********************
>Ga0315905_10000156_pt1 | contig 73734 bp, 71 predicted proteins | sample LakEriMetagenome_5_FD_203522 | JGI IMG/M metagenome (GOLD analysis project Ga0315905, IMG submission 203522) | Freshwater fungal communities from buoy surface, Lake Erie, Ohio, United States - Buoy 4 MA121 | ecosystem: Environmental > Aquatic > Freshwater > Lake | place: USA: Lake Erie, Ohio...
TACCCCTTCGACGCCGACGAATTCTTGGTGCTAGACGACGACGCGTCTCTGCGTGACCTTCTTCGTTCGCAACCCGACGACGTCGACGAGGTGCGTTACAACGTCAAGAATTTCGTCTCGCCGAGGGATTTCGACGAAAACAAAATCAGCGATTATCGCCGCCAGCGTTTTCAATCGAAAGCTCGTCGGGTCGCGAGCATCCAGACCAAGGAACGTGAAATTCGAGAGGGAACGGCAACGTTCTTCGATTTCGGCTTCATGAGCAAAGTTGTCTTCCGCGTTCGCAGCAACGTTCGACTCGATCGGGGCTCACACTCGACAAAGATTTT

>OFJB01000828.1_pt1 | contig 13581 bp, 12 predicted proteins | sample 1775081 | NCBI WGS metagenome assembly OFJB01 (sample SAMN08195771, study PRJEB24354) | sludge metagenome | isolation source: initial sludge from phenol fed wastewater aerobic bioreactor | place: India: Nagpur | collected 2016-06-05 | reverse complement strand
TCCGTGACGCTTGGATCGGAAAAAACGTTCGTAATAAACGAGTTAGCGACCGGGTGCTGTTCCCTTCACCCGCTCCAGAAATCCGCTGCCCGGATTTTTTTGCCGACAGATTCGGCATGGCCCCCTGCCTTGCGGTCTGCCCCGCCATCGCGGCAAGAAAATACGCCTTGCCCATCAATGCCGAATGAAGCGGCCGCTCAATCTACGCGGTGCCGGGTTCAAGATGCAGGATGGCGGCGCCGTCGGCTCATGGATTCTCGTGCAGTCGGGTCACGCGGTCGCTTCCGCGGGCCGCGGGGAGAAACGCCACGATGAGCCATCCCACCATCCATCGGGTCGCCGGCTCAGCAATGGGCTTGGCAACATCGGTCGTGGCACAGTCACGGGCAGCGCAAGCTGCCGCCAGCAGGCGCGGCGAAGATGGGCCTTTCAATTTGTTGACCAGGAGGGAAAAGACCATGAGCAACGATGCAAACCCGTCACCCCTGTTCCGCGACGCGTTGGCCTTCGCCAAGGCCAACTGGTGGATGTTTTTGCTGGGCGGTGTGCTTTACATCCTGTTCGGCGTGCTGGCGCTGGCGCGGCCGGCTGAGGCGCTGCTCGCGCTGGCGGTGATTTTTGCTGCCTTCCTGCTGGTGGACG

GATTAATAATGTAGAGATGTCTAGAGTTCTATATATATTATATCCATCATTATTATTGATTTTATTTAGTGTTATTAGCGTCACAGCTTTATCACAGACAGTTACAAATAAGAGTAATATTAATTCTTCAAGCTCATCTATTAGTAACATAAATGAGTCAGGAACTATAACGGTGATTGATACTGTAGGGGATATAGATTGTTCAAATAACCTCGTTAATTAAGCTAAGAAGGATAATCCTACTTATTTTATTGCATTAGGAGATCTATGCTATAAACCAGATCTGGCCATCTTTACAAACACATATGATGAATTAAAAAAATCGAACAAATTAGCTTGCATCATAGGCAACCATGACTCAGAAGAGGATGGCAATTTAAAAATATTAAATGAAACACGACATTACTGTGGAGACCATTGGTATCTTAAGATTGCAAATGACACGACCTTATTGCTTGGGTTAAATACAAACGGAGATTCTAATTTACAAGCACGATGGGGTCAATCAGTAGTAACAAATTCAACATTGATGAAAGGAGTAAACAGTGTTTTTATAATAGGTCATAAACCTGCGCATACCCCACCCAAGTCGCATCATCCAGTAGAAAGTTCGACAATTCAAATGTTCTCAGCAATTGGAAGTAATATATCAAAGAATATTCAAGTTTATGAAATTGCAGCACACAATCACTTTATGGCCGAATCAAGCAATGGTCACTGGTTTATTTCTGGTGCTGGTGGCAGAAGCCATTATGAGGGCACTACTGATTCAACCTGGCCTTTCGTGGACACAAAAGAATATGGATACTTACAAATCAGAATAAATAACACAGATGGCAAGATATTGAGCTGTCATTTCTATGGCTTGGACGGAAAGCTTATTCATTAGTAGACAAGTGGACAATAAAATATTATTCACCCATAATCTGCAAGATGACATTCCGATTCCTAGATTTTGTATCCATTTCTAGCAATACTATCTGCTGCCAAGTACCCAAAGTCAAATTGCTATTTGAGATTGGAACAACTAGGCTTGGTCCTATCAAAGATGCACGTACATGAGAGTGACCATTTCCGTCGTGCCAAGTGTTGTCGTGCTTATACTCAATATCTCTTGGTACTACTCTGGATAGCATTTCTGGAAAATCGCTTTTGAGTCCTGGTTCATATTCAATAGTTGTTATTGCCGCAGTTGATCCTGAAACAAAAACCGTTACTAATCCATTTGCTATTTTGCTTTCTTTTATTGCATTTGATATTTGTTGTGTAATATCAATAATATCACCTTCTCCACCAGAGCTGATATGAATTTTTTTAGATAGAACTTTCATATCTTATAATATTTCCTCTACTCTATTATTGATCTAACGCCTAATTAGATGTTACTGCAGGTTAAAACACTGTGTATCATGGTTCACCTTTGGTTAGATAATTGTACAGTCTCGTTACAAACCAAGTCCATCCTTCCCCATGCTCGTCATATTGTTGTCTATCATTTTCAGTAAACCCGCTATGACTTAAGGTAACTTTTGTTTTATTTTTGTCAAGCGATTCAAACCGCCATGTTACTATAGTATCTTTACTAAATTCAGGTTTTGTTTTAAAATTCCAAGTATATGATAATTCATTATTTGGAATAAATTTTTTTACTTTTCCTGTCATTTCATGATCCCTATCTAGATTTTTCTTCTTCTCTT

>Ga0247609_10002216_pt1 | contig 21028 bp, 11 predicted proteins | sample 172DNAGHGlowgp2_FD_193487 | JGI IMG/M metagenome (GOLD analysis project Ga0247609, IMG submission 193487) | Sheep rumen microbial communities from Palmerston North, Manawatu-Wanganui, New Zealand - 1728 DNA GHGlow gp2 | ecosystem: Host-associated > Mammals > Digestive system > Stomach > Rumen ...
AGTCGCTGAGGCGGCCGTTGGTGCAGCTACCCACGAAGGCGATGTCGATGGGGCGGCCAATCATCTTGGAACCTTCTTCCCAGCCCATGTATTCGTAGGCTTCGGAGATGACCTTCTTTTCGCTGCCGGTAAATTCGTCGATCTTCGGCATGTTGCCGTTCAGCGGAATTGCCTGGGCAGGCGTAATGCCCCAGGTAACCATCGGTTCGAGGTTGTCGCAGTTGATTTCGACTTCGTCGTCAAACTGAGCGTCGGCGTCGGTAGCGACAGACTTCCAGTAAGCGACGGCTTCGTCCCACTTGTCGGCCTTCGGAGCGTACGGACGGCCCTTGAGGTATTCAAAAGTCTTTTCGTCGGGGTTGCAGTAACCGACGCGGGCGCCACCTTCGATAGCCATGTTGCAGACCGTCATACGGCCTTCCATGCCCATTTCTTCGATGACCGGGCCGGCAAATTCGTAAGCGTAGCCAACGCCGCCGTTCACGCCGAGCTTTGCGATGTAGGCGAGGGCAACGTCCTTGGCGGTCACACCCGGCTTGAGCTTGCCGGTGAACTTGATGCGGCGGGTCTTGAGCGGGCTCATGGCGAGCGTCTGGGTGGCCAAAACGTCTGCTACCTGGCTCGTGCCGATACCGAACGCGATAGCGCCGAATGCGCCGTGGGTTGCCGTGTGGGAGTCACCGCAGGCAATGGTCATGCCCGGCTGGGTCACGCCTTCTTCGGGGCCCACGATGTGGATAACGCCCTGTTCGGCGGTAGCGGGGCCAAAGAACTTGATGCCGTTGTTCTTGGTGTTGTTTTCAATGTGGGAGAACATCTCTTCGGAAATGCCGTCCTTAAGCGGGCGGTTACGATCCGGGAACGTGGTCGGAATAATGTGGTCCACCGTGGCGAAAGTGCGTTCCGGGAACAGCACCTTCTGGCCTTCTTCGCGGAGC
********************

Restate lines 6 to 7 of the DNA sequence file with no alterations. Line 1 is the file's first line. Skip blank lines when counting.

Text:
>Ga0247609_10002216_pt1 | contig 21028 bp, 11 predicted proteins | sample 172DNAGHGlowgp2_FD_193487 | JGI IMG/M metagenome (GOLD analysis project Ga0247609, IMG submission 193487) | Sheep rumen microbial communities from Palmerston North, Manawatu-Wanganui, New Zealand - 1728 DNA GHGlow gp2 | ecosystem: Host-associated > Mammals > Digestive system > Stomach > Rumen ...
AGTCGCTGAGGCGGCCGTTGGTGCAGCTACCCACGAAGGCGATGTCGATGGGGCGGCCAATCATCTTGGAACCTTCTTCCCAGCCCATGTATTCGTAGGCTTCGGAGATGACCTTCTTTTCGCTGCCGGTAAATTCGTCGATCTTCGGCATGTTGCCGTTCAGCGGAATTGCCTGGGCAGGCGTAATGCCCCAGGTAACCATCGGTTCGAGGTTGTCGCAGTTGATTTCGACTTCGTCGTCAAACTGAGCGTCGGCGTCGGTAGCGACAGACTTCCAGTAAGCGACGGCTTCGTCCCACTTGTCGGCCTTCGGAGCGTACGGACGGCCCTTGAGGTATTCAAAAGTCTTTTCGTCGGGGTTGCAGTAACCGACGCGGGCGCCACCTTCGATAGCCATGTTGCAGACCGTCATACGGCCTTCCATGCCCATTTCTTCGATGACCGGGCCGGCAAATTCGTAAGCGTAGCCAACGCCGCCGTTCACGCCGAGCTTTGCGATGTAGGCGAGGGCAACGTCCTTGGCGGTCACACCCGGCTTGAGCTTGCCGGTGAACTTGATGCGGCGGGTCTTGAGCGGGCTCATGGCGAGCGTCTGGGTGGCCAAAACGTCTGCTACCTGGCTCGTGCCGATACCGAACGCGATAGCGCCGAATGCGCCGTGGGTTGCCGTGTGGGAGTCACCGCAGGCAATGGTCATGCCCGGCTGGGTCACGCCTTCTTCGGGGCCCACGATGTGGATAACGCCCTGTTCGGCGGTAGCGGGGCCAAAGAACTTGATGCCGTTGTTCTTGGTGTTGTTTTCAATGTGGGAGAACATCTCTTCGGAAATGCCGTCCTTAAGCGGGCGGTTACGATCCGGGAACGTGGTCGGAATAATGTGGTCCACCGTGGCGAAAGTGCGTTCCGGGAACAGCACCTTCTGGCCTTCTTCGCGGAGC